Other Name: selg-esse
Drug: simethicon
Patients received 20 mL oral simethicone (Panamir, DMG, Italy, containing 40 mg simethicone in 1mL emulsion) and 200mL water 30 minutes before capsule ingestion
Other Name: Panamir V

Detailed Description:

Capsule endoscopy (CE) is a well-known, non-invasive, diagnostic tool to evaluate small bowel diseases in adults and children. Unfortunately, because CE does not have functions which allow suctioning of fluid or washing the small bowel mucosa during the examination, its diagnostic yield can be limited by presence of debris, biliary secretion, bubbles and blood in the gut lumen that may hide relevant findings especially in the distal small bowel. In addition, CE sometimes fails to reach the cecum within the battery life of the capsule, resulting in a failure to visualize the distal small intestine. However, in children this problem is less frequent for the increased intestinal motility, which reduces the transit time of the capsule.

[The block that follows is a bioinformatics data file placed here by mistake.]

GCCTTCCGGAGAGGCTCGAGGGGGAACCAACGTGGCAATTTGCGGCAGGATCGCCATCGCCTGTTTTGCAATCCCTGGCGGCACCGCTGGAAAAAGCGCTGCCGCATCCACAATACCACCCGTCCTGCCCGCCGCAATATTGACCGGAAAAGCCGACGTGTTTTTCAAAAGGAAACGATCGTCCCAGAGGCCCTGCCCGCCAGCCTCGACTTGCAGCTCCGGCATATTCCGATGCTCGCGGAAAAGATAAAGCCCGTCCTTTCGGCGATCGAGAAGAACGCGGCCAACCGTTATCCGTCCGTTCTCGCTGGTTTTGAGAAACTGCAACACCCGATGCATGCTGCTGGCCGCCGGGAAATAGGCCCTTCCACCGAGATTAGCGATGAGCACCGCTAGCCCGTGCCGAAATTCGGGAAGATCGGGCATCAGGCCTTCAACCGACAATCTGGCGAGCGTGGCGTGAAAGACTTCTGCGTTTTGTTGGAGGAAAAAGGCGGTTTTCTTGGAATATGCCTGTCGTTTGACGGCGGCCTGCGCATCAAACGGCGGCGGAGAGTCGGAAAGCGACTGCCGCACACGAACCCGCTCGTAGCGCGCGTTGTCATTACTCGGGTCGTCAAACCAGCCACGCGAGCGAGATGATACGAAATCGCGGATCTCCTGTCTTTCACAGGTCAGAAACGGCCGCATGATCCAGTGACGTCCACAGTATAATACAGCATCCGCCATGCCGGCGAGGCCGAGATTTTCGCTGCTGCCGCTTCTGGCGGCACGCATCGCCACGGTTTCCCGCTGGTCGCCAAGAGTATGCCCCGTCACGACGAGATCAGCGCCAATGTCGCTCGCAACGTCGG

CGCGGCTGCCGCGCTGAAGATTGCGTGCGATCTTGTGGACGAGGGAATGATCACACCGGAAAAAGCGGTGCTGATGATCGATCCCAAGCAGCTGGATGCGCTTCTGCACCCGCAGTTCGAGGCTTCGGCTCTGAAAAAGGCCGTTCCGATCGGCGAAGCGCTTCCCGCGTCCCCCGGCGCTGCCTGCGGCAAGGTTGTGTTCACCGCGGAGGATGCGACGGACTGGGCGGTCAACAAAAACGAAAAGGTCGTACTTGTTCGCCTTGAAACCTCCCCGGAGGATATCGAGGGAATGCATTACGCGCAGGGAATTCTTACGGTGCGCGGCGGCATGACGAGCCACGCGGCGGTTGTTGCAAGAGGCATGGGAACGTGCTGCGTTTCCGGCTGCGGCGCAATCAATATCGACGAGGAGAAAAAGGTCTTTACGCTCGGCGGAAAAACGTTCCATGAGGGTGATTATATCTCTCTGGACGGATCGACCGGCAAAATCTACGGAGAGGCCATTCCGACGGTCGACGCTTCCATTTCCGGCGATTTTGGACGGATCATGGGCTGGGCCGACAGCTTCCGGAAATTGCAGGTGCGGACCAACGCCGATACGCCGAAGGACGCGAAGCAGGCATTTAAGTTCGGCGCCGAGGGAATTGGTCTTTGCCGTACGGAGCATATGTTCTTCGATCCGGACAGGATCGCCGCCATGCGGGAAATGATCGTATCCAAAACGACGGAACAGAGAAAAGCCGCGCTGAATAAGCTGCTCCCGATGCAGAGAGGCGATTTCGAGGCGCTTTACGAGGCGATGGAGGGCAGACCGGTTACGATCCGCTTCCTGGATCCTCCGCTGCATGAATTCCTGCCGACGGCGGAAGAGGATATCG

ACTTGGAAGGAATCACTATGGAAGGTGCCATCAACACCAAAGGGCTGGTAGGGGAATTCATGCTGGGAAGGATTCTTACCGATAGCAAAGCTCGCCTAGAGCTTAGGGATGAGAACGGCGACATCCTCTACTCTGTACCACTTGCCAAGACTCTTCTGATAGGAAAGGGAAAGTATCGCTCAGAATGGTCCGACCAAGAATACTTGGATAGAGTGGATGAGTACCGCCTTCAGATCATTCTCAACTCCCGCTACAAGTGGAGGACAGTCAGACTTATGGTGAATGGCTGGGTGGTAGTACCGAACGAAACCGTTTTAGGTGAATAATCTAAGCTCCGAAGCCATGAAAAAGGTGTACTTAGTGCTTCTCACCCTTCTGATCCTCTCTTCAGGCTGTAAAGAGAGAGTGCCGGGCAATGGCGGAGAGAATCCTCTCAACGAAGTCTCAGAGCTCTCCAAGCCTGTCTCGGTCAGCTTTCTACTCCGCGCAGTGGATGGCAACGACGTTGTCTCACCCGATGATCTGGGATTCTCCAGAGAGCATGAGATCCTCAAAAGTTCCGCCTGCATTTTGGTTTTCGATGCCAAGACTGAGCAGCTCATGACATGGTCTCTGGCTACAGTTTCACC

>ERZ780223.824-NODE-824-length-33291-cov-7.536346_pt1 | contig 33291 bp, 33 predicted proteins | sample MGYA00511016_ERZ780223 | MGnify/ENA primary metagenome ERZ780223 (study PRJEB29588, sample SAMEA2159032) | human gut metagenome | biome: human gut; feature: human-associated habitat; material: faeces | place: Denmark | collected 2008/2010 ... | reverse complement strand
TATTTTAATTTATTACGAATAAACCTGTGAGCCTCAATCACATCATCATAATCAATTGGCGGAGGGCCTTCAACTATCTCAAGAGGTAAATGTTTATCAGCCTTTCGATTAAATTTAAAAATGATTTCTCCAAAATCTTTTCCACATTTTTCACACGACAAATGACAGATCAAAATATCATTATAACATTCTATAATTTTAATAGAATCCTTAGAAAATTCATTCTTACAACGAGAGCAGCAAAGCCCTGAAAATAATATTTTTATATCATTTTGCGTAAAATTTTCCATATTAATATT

It was believed that cleaning the small intestine prior to examination would improve mucosal visibility during the endoscopy and, as a result, the diagnostic yield of the technique. Therefore, proposals were put forward based on preparations for other types of explorations, such as colonoscopies (2).

Some authors have already studied in adults the effect of bowel preparation on small-bowel visualization using different agents; the results of the published series are contradictory. To date, while there is evidence for a benefit from bowel preparation for CE, there is so far no consensus on an optimal preparation regimen. In addition, in children there are not studies on this topic. Therefore, overnight fasting before the examination still remains the proposed preparation for capsule endoscopy.

  Eligibility

Ages Eligible for Study:   2 Years to 18 Years